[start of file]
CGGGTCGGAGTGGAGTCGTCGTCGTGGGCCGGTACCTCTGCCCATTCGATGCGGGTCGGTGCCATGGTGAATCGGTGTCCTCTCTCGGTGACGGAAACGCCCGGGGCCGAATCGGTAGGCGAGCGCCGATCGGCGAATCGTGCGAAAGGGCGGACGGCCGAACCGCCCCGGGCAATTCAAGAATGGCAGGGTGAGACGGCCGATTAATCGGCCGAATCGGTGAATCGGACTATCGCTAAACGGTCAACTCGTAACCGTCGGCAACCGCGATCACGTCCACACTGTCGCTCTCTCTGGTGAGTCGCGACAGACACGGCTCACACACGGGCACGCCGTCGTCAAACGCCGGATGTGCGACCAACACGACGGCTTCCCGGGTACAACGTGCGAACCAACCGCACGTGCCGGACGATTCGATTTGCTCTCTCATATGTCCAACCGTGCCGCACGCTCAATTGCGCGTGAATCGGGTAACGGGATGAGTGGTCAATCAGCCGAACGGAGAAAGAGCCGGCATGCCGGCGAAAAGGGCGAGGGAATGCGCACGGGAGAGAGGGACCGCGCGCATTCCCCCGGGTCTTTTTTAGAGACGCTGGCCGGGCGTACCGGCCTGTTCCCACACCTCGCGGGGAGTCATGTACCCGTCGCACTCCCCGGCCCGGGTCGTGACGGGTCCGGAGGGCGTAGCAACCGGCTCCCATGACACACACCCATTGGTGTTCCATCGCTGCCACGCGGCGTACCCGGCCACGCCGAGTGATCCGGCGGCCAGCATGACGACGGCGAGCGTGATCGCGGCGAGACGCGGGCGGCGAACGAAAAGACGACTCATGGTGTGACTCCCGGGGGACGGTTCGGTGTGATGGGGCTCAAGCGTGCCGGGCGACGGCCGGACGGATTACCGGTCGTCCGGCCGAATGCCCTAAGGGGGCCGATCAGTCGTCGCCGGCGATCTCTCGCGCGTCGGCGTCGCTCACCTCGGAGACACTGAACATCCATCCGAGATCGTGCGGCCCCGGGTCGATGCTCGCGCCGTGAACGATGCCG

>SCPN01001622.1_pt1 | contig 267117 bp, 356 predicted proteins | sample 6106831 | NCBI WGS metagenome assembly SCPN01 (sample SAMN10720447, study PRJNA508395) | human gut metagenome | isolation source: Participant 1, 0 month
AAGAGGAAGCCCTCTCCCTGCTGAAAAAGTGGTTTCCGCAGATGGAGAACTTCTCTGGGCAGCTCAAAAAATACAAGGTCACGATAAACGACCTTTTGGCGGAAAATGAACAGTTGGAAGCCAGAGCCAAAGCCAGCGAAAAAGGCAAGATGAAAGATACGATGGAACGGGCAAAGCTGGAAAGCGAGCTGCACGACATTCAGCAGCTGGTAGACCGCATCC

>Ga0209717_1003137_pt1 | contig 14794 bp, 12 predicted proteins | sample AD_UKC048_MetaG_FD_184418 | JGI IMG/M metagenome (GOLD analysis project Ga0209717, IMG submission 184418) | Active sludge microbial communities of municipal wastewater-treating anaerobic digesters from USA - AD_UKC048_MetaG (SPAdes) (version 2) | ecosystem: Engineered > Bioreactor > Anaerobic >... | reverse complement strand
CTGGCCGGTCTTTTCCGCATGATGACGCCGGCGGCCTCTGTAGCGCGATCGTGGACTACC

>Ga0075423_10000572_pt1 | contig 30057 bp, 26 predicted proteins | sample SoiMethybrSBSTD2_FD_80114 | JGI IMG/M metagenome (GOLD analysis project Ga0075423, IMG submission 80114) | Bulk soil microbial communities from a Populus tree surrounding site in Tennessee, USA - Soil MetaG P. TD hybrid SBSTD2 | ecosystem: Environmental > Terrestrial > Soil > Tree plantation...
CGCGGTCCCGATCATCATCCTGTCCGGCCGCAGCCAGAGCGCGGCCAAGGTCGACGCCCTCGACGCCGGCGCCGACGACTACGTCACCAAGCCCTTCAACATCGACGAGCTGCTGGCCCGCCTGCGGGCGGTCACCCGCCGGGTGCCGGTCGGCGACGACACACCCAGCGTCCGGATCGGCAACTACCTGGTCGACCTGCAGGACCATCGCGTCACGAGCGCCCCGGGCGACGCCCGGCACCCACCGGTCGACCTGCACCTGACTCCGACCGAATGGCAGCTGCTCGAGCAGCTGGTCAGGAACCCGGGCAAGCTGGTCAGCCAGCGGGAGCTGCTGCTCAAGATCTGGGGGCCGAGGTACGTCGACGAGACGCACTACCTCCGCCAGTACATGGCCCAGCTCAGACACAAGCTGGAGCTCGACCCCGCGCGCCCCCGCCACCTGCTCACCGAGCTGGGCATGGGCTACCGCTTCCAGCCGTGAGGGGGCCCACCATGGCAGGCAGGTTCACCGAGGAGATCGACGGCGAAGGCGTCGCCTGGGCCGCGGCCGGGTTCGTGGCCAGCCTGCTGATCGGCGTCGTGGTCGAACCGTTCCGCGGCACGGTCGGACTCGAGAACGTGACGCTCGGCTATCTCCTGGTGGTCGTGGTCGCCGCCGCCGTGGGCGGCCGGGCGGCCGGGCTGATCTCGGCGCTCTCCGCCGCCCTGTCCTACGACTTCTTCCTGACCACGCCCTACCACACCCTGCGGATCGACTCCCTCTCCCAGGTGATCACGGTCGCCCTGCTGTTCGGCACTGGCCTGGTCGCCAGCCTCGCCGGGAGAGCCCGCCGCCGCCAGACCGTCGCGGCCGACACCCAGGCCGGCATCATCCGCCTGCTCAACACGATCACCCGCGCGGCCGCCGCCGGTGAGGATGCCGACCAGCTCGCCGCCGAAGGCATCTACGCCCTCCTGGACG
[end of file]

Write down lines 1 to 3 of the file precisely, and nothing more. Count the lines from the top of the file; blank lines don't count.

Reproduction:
CGGGTCGGAGTGGAGTCGTCGTCGTGGGCCGGTACCTCTGCCCATTCGATGCGGGTCGGTGCCATGGTGAATCGGTGTCCTCTCTCGGTGACGGAAACGCCCGGGGCCGAATCGGTAGGCGAGCGCCGATCGGCGAATCGTGCGAAAGGGCGGACGGCCGAACCGCCCCGGGCAATTCAAGAATGGCAGGGTGAGACGGCCGATTAATCGGCCGAATCGGTGAATCGGACTATCGCTAAACGGTCAACTCGTAACCGTCGGCAACCGCGATCACGTCCACACTGTCGCTCTCTCTGGTGAGTCGCGACAGACACGGCTCACACACGGGCACGCCGTCGTCAAACGCCGGATGTGCGACCAACACGACGGCTTCCCGGGTACAACGTGCGAACCAACCGCACGTGCCGGACGATTCGATTTGCTCTCTCATATGTCCAACCGTGCCGCACGCTCAATTGCGCGTGAATCGGGTAACGGGATGAGTGGTCAATCAGCCGAACGGAGAAAGAGCCGGCATGCCGGCGAAAAGGGCGAGGGAATGCGCACGGGAGAGAGGGACCGCGCGCATTCCCCCGGGTCTTTTTTAGAGACGCTGGCCGGGCGTACCGGCCTGTTCCCACACCTCGCGGGGAGTCATGTACCCGTCGCACTCCCCGGCCCGGGTCGTGACGGGTCCGGAGGGCGTAGCAACCGGCTCCCATGACACACACCCATTGGTGTTCCATCGCTGCCACGCGGCGTACCCGGCCACGCCGAGTGATCCGGCGGCCAGCATGACGACGGCGAGCGTGATCGCGGCGAGACGCGGGCGGCGAACGAAAAGACGACTCATGGTGTGACTCCCGGGGGACGGTTCGGTGTGATGGGGCTCAAGCGTGCCGGGCGACGGCCGGACGGATTACCGGTCGTCCGGCCGAATGCCCTAAGGGGGCCGATCAGTCGTCGCCGGCGATCTCTCGCGCGTCGGCGTCGCTCACCTCGGAGACACTGAACATCCATCCGAGATCGTGCGGCCCCGGGTCGATGCTCGCGCCGTGAACGATGCCG

>SCPN01001622.1_pt1 | contig 267117 bp, 356 predicted proteins | sample 6106831 | NCBI WGS metagenome assembly SCPN01 (sample SAMN10720447, study PRJNA508395) | human gut metagenome | isolation source: Participant 1, 0 month
AAGAGGAAGCCCTCTCCCTGCTGAAAAAGTGGTTTCCGCAGATGGAGAACTTCTCTGGGCAGCTCAAAAAATACAAGGTCACGATAAACGACCTTTTGGCGGAAAATGAACAGTTGGAAGCCAGAGCCAAAGCCAGCGAAAAAGGCAAGATGAAAGATACGATGGAACGGGCAAAGCTGGAAAGCGAGCTGCACGACATTCAGCAGCTGGTAGACCGCATCC